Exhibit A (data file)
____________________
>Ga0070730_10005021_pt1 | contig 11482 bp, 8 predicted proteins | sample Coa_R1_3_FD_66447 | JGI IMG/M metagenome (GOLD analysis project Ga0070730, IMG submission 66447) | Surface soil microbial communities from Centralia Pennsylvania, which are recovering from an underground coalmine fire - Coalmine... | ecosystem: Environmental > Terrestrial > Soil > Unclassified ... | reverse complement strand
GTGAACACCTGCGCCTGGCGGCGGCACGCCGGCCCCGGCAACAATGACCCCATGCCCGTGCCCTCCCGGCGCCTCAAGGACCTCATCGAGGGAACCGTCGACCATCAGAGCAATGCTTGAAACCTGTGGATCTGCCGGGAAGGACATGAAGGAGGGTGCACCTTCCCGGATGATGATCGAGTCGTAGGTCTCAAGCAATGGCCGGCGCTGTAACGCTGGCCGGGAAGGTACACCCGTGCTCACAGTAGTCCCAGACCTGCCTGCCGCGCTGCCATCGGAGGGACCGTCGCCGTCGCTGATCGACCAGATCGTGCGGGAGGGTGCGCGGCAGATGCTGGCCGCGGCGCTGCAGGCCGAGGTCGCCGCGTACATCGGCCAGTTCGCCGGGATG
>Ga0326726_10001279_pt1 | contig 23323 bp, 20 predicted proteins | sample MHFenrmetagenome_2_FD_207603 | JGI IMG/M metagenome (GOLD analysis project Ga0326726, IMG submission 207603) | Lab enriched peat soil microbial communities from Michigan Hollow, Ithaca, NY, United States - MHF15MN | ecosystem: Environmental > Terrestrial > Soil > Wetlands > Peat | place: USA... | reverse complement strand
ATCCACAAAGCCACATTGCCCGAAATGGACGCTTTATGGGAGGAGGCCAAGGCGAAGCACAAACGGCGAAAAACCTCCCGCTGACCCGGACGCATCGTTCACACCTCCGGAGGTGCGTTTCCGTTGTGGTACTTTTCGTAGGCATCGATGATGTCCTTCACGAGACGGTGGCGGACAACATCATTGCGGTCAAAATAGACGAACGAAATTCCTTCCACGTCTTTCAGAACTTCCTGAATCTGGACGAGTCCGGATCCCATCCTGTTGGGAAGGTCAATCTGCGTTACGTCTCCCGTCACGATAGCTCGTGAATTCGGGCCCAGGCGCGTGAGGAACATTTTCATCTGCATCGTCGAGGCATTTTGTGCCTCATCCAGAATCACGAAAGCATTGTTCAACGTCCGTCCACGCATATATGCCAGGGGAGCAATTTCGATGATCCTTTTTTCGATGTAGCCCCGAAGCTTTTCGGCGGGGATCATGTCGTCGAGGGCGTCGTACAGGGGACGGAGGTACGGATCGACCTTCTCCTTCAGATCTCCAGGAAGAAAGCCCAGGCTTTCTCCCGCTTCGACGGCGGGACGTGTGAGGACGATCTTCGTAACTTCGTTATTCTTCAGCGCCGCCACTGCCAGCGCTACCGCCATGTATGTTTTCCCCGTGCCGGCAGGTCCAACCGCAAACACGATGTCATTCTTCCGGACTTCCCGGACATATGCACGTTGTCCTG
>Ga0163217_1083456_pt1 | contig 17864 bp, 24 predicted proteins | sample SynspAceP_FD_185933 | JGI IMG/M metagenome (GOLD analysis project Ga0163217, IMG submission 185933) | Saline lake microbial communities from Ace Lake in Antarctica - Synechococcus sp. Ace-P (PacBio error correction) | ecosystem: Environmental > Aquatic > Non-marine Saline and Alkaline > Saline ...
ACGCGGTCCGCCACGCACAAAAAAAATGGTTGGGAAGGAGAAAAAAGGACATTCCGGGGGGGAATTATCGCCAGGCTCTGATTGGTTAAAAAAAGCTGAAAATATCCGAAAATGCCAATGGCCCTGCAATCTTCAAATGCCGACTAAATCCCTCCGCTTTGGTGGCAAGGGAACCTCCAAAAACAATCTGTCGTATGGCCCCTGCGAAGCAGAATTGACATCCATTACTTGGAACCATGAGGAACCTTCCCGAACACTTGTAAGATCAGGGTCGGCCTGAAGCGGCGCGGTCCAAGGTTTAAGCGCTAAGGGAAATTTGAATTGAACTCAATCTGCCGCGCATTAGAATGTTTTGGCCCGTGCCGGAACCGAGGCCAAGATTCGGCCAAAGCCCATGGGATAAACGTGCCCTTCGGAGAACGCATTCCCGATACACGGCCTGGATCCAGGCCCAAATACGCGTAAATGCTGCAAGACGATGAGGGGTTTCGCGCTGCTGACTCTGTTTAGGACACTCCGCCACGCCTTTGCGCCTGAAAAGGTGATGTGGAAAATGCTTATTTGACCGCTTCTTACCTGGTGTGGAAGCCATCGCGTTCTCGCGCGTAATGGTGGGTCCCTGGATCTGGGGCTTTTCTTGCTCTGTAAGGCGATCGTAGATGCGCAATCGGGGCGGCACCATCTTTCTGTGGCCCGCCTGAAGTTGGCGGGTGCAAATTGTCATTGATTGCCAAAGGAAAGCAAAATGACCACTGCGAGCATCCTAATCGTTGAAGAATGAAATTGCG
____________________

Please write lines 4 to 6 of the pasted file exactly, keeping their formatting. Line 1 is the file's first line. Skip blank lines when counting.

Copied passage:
ATCCACAAAGCCACATTGCCCGAAATGGACGCTTTATGGGAGGAGGCCAAGGCGAAGCACAAACGGCGAAAAACCTCCCGCTGACCCGGACGCATCGTTCACACCTCCGGAGGTGCGTTTCCGTTGTGGTACTTTTCGTAGGCATCGATGATGTCCTTCACGAGACGGTGGCGGACAACATCATTGCGGTCAAAATAGACGAACGAAATTCCTTCCACGTCTTTCAGAACTTCCTGAATCTGGACGAGTCCGGATCCCATCCTGTTGGGAAGGTCAATCTGCGTTACGTCTCCCGTCACGATAGCTCGTGAATTCGGGCCCAGGCGCGTGAGGAACATTTTCATCTGCATCGTCGAGGCATTTTGTGCCTCATCCAGAATCACGAAAGCATTGTTCAACGTCCGTCCACGCATATATGCCAGGGGAGCAATTTCGATGATCCTTTTTTCGATGTAGCCCCGAAGCTTTTCGGCGGGGATCATGTCGTCGAGGGCGTCGTACAGGGGACGGAGGTACGGATCGACCTTCTCCTTCAGATCTCCAGGAAGAAAGCCCAGGCTTTCTCCCGCTTCGACGGCGGGACGTGTGAGGACGATCTTCGTAACTTCGTTATTCTTCAGCGCCGCCACTGCCAGCGCTACCGCCATGTATGTTTTCCCCGTGCCGGCAGGTCCAACCGCAAACACGATGTCATTCTTCCGGACTTCCCGGACATATGCACGTTGTCCTG
>Ga0163217_1083456_pt1 | contig 17864 bp, 24 predicted proteins | sample SynspAceP_FD_185933 | JGI IMG/M metagenome (GOLD analysis project Ga0163217, IMG submission 185933) | Saline lake microbial communities from Ace Lake in Antarctica - Synechococcus sp. Ace-P (PacBio error correction) | ecosystem: Environmental > Aquatic > Non-marine Saline and Alkaline > Saline ...
ACGCGGTCCGCCACGCACAAAAAAAATGGTTGGGAAGGAGAAAAAAGGACATTCCGGGGGGGAATTATCGCCAGGCTCTGATTGGTTAAAAAAAGCTGAAAATATCCGAAAATGCCAATGGCCCTGCAATCTTCAAATGCCGACTAAATCCCTCCGCTTTGGTGGCAAGGGAACCTCCAAAAACAATCTGTCGTATGGCCCCTGCGAAGCAGAATTGACATCCATTACTTGGAACCATGAGGAACCTTCCCGAACACTTGTAAGATCAGGGTCGGCCTGAAGCGGCGCGGTCCAAGGTTTAAGCGCTAAGGGAAATTTGAATTGAACTCAATCTGCCGCGCATTAGAATGTTTTGGCCCGTGCCGGAACCGAGGCCAAGATTCGGCCAAAGCCCATGGGATAAACGTGCCCTTCGGAGAACGCATTCCCGATACACGGCCTGGATCCAGGCCCAAATACGCGTAAATGCTGCAAGACGATGAGGGGTTTCGCGCTGCTGACTCTGTTTAGGACACTCCGCCACGCCTTTGCGCCTGAAAAGGTGATGTGGAAAATGCTTATTTGACCGCTTCTTACCTGGTGTGGAAGCCATCGCGTTCTCGCGCGTAATGGTGGGTCCCTGGATCTGGGGCTTTTCTTGCTCTGTAAGGCGATCGTAGATGCGCAATCGGGGCGGCACCATCTTTCTGTGGCCCGCCTGAAGTTGGCGGGTGCAAATTGTCATTGATTGCCAAAGGAAAGCAAAATGACCACTGCGAGCATCCTAATCGTTGAAGAATGAAATTGCG